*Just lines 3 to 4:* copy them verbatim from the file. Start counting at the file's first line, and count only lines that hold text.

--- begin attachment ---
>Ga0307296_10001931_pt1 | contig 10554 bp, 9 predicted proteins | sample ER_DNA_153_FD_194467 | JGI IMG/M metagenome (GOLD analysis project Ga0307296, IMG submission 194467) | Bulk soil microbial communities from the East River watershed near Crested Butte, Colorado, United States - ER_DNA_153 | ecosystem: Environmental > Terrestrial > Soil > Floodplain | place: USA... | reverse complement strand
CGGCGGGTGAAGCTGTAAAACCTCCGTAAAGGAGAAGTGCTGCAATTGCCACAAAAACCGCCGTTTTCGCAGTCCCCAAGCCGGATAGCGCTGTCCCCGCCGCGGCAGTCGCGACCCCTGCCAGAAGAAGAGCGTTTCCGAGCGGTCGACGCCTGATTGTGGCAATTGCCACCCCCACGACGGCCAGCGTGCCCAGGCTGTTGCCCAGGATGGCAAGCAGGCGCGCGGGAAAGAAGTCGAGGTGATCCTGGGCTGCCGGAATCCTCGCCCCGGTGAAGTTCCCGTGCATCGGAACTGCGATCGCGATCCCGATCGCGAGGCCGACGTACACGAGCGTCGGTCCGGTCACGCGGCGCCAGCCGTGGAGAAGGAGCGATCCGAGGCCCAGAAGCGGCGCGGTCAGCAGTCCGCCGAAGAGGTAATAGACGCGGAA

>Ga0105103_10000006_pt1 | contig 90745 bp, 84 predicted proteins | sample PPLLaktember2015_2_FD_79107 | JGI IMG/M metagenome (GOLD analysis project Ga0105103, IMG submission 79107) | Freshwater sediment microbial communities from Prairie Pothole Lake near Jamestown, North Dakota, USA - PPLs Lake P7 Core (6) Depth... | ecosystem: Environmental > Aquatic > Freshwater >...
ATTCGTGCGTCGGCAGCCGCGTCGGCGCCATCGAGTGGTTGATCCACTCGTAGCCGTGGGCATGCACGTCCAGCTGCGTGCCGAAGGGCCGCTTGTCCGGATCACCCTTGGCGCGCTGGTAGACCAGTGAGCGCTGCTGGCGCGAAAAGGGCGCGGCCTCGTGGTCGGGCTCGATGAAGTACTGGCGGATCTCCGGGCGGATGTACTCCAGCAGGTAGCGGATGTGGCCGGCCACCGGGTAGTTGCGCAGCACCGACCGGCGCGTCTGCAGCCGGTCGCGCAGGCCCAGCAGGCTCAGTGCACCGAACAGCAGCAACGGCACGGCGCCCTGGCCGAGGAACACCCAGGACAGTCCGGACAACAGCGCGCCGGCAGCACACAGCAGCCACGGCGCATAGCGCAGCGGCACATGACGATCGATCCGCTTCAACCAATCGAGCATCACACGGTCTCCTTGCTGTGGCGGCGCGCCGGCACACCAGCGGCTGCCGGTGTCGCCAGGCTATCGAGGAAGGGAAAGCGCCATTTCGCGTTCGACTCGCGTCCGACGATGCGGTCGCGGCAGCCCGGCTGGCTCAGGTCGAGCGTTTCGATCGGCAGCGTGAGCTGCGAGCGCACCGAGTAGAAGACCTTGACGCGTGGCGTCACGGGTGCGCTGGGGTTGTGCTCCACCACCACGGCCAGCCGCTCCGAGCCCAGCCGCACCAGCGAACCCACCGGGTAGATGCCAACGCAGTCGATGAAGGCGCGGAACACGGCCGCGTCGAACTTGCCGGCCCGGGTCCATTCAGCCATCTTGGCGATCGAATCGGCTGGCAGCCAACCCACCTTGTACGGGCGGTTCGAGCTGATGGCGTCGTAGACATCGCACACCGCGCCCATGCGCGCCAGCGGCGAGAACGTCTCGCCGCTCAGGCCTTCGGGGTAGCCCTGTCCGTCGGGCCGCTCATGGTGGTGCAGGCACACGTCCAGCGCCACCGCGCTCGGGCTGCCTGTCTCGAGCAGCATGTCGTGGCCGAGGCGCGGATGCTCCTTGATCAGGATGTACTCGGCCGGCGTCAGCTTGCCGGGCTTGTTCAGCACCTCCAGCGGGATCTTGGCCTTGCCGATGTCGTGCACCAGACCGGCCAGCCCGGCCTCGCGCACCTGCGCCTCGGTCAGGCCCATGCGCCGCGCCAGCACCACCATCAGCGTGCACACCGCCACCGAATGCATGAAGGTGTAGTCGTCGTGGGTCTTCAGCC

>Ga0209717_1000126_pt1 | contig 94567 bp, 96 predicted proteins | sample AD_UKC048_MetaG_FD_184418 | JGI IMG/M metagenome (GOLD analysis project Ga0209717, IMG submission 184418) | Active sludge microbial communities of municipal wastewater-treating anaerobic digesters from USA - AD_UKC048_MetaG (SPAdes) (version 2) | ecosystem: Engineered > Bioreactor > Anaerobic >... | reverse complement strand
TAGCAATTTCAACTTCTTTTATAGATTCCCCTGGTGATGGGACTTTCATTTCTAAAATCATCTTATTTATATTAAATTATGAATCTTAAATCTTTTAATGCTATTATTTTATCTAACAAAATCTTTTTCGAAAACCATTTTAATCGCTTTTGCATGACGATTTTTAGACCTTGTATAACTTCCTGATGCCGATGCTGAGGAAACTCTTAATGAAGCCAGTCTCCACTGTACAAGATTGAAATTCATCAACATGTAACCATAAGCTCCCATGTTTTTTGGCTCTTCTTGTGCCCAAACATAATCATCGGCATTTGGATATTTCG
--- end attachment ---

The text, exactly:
>Ga0105103_10000006_pt1 | contig 90745 bp, 84 predicted proteins | sample PPLLaktember2015_2_FD_79107 | JGI IMG/M metagenome (GOLD analysis project Ga0105103, IMG submission 79107) | Freshwater sediment microbial communities from Prairie Pothole Lake near Jamestown, North Dakota, USA - PPLs Lake P7 Core (6) Depth... | ecosystem: Environmental > Aquatic > Freshwater >...
ATTCGTGCGTCGGCAGCCGCGTCGGCGCCATCGAGTGGTTGATCCACTCGTAGCCGTGGGCATGCACGTCCAGCTGCGTGCCGAAGGGCCGCTTGTCCGGATCACCCTTGGCGCGCTGGTAGACCAGTGAGCGCTGCTGGCGCGAAAAGGGCGCGGCCTCGTGGTCGGGCTCGATGAAGTACTGGCGGATCTCCGGGCGGATGTACTCCAGCAGGTAGCGGATGTGGCCGGCCACCGGGTAGTTGCGCAGCACCGACCGGCGCGTCTGCAGCCGGTCGCGCAGGCCCAGCAGGCTCAGTGCACCGAACAGCAGCAACGGCACGGCGCCCTGGCCGAGGAACACCCAGGACAGTCCGGACAACAGCGCGCCGGCAGCACACAGCAGCCACGGCGCATAGCGCAGCGGCACATGACGATCGATCCGCTTCAACCAATCGAGCATCACACGGTCTCCTTGCTGTGGCGGCGCGCCGGCACACCAGCGGCTGCCGGTGTCGCCAGGCTATCGAGGAAGGGAAAGCGCCATTTCGCGTTCGACTCGCGTCCGACGATGCGGTCGCGGCAGCCCGGCTGGCTCAGGTCGAGCGTTTCGATCGGCAGCGTGAGCTGCGAGCGCACCGAGTAGAAGACCTTGACGCGTGGCGTCACGGGTGCGCTGGGGTTGTGCTCCACCACCACGGCCAGCCGCTCCGAGCCCAGCCGCACCAGCGAACCCACCGGGTAGATGCCAACGCAGTCGATGAAGGCGCGGAACACGGCCGCGTCGAACTTGCCGGCCCGGGTCCATTCAGCCATCTTGGCGATCGAATCGGCTGGCAGCCAACCCACCTTGTACGGGCGGTTCGAGCTGATGGCGTCGTAGACATCGCACACCGCGCCCATGCGCGCCAGCGGCGAGAACGTCTCGCCGCTCAGGCCTTCGGGGTAGCCCTGTCCGTCGGGCCGCTCATGGTGGTGCAGGCACACGTCCAGCGCCACCGCGCTCGGGCTGCCTGTCTCGAGCAGCATGTCGTGGCCGAGGCGCGGATGCTCCTTGATCAGGATGTACTCGGCCGGCGTCAGCTTGCCGGGCTTGTTCAGCACCTCCAGCGGGATCTTGGCCTTGCCGATGTCGTGCACCAGACCGGCCAGCCCGGCCTCGCGCACCTGCGCCTCGGTCAGGCCCATGCGCCGCGCCAGCACCACCATCAGCGTGCACACCGCCACCGAATGCATGAAGGTGTAGTCGTCGTGGGTCTTCAGCC